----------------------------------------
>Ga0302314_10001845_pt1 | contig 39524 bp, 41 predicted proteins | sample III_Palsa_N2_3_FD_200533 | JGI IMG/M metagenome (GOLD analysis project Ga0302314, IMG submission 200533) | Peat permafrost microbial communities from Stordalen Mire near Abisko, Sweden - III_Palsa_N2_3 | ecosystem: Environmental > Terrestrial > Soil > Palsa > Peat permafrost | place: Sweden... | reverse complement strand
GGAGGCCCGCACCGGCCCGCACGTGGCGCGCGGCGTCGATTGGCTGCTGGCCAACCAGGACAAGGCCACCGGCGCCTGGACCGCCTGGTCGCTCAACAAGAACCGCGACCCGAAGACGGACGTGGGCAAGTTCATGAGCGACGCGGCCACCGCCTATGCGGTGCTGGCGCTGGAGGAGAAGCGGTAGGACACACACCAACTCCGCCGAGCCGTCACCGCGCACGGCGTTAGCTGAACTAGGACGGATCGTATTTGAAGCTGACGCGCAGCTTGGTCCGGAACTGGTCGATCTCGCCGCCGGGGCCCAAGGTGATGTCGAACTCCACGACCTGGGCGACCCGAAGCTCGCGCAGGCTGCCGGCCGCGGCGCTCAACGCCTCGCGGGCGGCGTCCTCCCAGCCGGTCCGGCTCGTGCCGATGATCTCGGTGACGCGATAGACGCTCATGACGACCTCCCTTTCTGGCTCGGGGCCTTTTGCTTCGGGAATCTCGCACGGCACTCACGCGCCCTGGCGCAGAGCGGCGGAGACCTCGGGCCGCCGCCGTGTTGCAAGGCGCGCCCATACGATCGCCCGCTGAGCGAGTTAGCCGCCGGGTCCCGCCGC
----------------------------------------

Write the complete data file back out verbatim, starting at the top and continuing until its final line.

>Ga0302314_10001845_pt1 | contig 39524 bp, 41 predicted proteins | sample III_Palsa_N2_3_FD_200533 | JGI IMG/M metagenome (GOLD analysis project Ga0302314, IMG submission 200533) | Peat permafrost microbial communities from Stordalen Mire near Abisko, Sweden - III_Palsa_N2_3 | ecosystem: Environmental > Terrestrial > Soil > Palsa > Peat permafrost | place: Sweden... | reverse complement strand
GGAGGCCCGCACCGGCCCGCACGTGGCGCGCGGCGTCGATTGGCTGCTGGCCAACCAGGACAAGGCCACCGGCGCCTGGACCGCCTGGTCGCTCAACAAGAACCGCGACCCGAAGACGGACGTGGGCAAGTTCATGAGCGACGCGGCCACCGCCTATGCGGTGCTGGCGCTGGAGGAGAAGCGGTAGGACACACACCAACTCCGCCGAGCCGTCACCGCGCACGGCGTTAGCTGAACTAGGACGGATCGTATTTGAAGCTGACGCGCAGCTTGGTCCGGAACTGGTCGATCTCGCCGCCGGGGCCCAAGGTGATGTCGAACTCCACGACCTGGGCGACCCGAAGCTCGCGCAGGCTGCCGGCCGCGGCGCTCAACGCCTCGCGGGCGGCGTCCTCCCAGCCGGTCCGGCTCGTGCCGATGATCTCGGTGACGCGATAGACGCTCATGACGACCTCCCTTTCTGGCTCGGGGCCTTTTGCTTCGGGAATCTCGCACGGCACTCACGCGCCCTGGCGCAGAGCGGCGGAGACCTCGGGCCGCCGCCGTGTTGCAAGGCGCGCCCATACGATCGCCCGCTGAGCGAGTTAGCCGCCGGGTCCCGCCGC